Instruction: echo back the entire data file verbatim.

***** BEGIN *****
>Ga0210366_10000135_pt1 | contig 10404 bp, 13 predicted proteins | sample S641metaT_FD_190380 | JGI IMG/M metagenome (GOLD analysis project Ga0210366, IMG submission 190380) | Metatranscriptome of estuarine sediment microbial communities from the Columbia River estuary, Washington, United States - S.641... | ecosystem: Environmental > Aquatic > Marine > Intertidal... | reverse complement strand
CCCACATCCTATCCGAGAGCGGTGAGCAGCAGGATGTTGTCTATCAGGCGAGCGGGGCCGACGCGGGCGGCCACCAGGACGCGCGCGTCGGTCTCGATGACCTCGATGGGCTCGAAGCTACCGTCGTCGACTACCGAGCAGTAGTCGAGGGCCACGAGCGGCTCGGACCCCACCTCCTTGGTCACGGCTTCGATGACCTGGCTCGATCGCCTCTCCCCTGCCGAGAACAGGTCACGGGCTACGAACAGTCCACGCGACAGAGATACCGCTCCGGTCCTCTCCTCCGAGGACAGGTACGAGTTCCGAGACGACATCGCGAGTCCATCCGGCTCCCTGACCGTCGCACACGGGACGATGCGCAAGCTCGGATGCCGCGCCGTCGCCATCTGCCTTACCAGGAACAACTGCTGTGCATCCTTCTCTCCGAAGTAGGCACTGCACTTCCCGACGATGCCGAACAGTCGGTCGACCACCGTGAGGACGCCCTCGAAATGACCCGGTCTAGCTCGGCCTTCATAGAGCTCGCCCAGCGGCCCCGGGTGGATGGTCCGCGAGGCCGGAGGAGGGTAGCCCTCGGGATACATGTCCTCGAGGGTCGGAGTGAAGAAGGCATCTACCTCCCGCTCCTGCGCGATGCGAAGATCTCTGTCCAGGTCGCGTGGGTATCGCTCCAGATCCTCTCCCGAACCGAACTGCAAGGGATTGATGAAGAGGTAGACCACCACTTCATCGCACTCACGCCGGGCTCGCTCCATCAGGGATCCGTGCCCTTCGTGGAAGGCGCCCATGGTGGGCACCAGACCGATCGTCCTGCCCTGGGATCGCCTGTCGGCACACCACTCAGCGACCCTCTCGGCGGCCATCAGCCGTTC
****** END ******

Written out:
>Ga0210366_10000135_pt1 | contig 10404 bp, 13 predicted proteins | sample S641metaT_FD_190380 | JGI IMG/M metagenome (GOLD analysis project Ga0210366, IMG submission 190380) | Metatranscriptome of estuarine sediment microbial communities from the Columbia River estuary, Washington, United States - S.641... | ecosystem: Environmental > Aquatic > Marine > Intertidal... | reverse complement strand
CCCACATCCTATCCGAGAGCGGTGAGCAGCAGGATGTTGTCTATCAGGCGAGCGGGGCCGACGCGGGCGGCCACCAGGACGCGCGCGTCGGTCTCGATGACCTCGATGGGCTCGAAGCTACCGTCGTCGACTACCGAGCAGTAGTCGAGGGCCACGAGCGGCTCGGACCCCACCTCCTTGGTCACGGCTTCGATGACCTGGCTCGATCGCCTCTCCCCTGCCGAGAACAGGTCACGGGCTACGAACAGTCCACGCGACAGAGATACCGCTCCGGTCCTCTCCTCCGAGGACAGGTACGAGTTCCGAGACGACATCGCGAGTCCATCCGGCTCCCTGACCGTCGCACACGGGACGATGCGCAAGCTCGGATGCCGCGCCGTCGCCATCTGCCTTACCAGGAACAACTGCTGTGCATCCTTCTCTCCGAAGTAGGCACTGCACTTCCCGACGATGCCGAACAGTCGGTCGACCACCGTGAGGACGCCCTCGAAATGACCCGGTCTAGCTCGGCCTTCATAGAGCTCGCCCAGCGGCCCCGGGTGGATGGTCCGCGAGGCCGGAGGAGGGTAGCCCTCGGGATACATGTCCTCGAGGGTCGGAGTGAAGAAGGCATCTACCTCCCGCTCCTGCGCGATGCGAAGATCTCTGTCCAGGTCGCGTGGGTATCGCTCCAGATCCTCTCCCGAACCGAACTGCAAGGGATTGATGAAGAGGTAGACCACCACTTCATCGCACTCACGCCGGGCTCGCTCCATCAGGGATCCGTGCCCTTCGTGGAAGGCGCCCATGGTGGGCACCAGACCGATCGTCCTGCCCTGGGATCGCCTGTCGGCACACCACTCAGCGACCCTCTCGGCGGCCATCAGCCGTTC